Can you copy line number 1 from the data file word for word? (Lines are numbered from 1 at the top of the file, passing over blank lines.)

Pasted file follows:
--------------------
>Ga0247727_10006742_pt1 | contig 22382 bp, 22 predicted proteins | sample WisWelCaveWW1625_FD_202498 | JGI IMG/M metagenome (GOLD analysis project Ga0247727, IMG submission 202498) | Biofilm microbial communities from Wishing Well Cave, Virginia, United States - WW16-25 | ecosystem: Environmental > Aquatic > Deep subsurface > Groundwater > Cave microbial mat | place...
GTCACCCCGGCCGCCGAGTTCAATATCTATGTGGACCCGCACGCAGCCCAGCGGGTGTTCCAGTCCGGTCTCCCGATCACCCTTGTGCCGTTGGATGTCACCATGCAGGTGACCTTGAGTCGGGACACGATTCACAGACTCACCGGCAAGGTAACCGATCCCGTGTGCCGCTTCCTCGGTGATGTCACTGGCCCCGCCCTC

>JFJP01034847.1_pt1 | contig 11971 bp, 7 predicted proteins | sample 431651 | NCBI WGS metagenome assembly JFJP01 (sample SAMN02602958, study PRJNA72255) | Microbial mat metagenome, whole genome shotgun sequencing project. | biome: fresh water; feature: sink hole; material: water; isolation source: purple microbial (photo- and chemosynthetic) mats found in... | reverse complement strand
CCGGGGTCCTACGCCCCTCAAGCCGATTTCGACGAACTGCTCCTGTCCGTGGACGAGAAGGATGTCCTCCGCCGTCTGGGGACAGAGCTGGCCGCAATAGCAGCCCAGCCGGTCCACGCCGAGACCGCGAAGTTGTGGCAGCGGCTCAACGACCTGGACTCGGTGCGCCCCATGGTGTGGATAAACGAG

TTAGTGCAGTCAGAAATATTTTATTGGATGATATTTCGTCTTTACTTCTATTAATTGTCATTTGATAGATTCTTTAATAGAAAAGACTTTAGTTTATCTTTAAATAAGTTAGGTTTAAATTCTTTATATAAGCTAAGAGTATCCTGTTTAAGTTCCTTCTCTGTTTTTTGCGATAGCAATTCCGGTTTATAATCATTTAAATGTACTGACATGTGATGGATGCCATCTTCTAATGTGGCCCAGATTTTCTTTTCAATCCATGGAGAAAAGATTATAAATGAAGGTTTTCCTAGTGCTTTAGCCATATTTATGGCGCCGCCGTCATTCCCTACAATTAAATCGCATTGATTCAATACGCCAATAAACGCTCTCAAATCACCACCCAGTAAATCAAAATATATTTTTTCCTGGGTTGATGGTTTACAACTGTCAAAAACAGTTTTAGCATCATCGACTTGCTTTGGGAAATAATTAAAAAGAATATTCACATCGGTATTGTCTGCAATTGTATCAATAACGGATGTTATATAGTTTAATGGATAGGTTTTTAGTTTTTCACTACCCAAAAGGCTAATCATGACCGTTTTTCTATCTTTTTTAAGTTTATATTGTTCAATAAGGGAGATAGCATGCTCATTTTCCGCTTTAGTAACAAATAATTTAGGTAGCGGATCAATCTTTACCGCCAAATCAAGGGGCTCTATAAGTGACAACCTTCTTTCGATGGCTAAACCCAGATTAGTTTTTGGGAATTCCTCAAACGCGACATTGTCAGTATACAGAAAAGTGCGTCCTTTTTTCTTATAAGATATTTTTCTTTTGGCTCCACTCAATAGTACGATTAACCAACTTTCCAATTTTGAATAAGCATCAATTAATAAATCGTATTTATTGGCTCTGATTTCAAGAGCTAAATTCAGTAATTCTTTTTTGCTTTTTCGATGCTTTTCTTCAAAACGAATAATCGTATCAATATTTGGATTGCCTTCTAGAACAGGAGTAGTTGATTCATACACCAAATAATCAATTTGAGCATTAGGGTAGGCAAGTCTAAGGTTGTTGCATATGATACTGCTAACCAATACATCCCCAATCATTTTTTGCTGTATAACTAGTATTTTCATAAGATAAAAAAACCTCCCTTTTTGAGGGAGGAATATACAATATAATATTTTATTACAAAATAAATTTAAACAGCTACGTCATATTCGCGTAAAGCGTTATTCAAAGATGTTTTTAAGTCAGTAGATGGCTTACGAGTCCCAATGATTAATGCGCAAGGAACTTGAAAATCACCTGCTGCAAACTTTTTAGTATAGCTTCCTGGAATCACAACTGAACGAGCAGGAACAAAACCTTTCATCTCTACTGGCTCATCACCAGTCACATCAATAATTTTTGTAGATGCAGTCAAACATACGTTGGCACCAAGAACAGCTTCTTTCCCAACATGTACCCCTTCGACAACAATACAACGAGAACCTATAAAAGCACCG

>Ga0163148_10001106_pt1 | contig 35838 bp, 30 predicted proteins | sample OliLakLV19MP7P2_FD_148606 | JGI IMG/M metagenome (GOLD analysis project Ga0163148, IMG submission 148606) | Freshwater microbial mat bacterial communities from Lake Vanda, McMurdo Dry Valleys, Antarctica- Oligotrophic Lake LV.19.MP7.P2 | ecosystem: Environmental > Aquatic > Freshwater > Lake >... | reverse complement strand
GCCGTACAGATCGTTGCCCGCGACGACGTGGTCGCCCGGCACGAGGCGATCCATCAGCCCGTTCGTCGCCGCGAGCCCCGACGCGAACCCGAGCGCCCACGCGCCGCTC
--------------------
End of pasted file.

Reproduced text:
>Ga0247727_10006742_pt1 | contig 22382 bp, 22 predicted proteins | sample WisWelCaveWW1625_FD_202498 | JGI IMG/M metagenome (GOLD analysis project Ga0247727, IMG submission 202498) | Biofilm microbial communities from Wishing Well Cave, Virginia, United States - WW16-25 | ecosystem: Environmental > Aquatic > Deep subsurface > Groundwater > Cave microbial mat | place...